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William Grey Nicholls and Rihitoto Mataia

The son of a Pakeha Maori, Nicholls had an illustrious ancestry on his mother’s side, and his wife Rihitoto Mataia also had a distinguished whakapapa. From the 1870s Nicholls farmed in Ohinemuri, and as a licensed interpreter played an important role in land transactions at the same time as he was becoming prominent in the Pakeha community. For over 30 years he invested in mining, starting at Te Aroha in 1880. He also invested in a variety of other enterprises, becoming prosperous through these investments, his farming, and in particular by acquiring and selling land. Over a 40-year period, Nicholls conducted many cases in the land court, and assisted Pakeha to acquire Maori land, and also acquired a considerable amount of land for himself and Rihitoto, who inherited many blocks from her father (but had to pay off his massive debts). Whereas Rihitoto was a prominent leader in the Maori community of Hauraki, Nicholls had the same role in Pakeha society. Active in a variety of initiatives to benefit the Ohinemuri community, he was a popular member and chairman of the Ohinemuri County Council, and late in life was elevated to the Legislative Council. Reputedly he assisted Maori in various ways, but clearly he identified rather more with his Pakeha ancestry. His career was a remarkably successful one, and his wife was also successful in maximizing the benefits that could be derived from her ancestry.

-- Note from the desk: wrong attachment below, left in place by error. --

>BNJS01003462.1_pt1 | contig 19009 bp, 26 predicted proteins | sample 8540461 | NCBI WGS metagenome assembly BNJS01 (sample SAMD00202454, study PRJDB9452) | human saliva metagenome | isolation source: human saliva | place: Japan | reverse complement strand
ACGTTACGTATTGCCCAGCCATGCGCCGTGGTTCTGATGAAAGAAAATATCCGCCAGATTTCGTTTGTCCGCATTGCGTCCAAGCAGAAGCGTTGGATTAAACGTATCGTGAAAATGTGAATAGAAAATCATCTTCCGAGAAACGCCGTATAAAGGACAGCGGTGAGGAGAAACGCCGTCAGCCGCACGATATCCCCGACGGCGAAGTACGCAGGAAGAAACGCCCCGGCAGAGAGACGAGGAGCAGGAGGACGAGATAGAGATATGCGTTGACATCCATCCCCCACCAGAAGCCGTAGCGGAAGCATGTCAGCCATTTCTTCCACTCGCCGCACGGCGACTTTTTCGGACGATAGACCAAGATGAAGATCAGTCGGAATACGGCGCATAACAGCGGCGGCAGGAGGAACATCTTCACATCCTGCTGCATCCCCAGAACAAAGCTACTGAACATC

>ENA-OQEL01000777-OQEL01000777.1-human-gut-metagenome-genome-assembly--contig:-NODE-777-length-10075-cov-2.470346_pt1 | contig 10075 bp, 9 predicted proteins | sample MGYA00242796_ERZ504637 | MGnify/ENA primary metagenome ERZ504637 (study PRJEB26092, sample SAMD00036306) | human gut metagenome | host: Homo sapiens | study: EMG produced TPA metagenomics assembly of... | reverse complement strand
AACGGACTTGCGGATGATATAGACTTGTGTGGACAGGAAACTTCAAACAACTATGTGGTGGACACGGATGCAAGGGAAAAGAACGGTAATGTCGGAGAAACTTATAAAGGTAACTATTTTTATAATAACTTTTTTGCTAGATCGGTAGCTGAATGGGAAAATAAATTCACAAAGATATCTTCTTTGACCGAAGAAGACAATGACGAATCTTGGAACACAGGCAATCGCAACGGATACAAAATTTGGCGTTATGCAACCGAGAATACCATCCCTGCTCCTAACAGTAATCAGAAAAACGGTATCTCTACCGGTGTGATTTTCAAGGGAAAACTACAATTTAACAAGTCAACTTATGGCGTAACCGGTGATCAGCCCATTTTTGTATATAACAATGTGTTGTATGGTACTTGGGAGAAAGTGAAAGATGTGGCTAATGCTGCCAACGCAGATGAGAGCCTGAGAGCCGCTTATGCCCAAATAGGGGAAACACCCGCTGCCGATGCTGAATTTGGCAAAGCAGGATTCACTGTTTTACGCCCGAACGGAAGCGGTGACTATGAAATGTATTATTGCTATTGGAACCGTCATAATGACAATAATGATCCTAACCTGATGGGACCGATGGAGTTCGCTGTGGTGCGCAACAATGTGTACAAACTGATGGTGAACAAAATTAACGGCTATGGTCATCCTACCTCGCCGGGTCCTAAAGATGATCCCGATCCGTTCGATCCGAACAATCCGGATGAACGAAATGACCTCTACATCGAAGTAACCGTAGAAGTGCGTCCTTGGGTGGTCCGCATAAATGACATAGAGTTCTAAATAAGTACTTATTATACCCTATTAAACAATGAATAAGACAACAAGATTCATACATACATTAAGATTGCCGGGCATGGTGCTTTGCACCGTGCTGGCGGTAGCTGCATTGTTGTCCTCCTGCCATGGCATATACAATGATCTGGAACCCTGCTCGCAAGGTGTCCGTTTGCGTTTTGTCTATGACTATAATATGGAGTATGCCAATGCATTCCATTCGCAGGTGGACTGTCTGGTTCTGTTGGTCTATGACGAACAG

Working Paper
Type of thesis
Te Aroha Mining District Working Papers
Hart, P. (2016). William Grey Nicholls and Rihitoto Mataia. (Te Aroha Mining District Working papers, No. 24), Hamilton, New Zealand: University of Waikato, Historical Research Unit.
Historical Research Unit, University of Waikato
© 2016 Philip Hart

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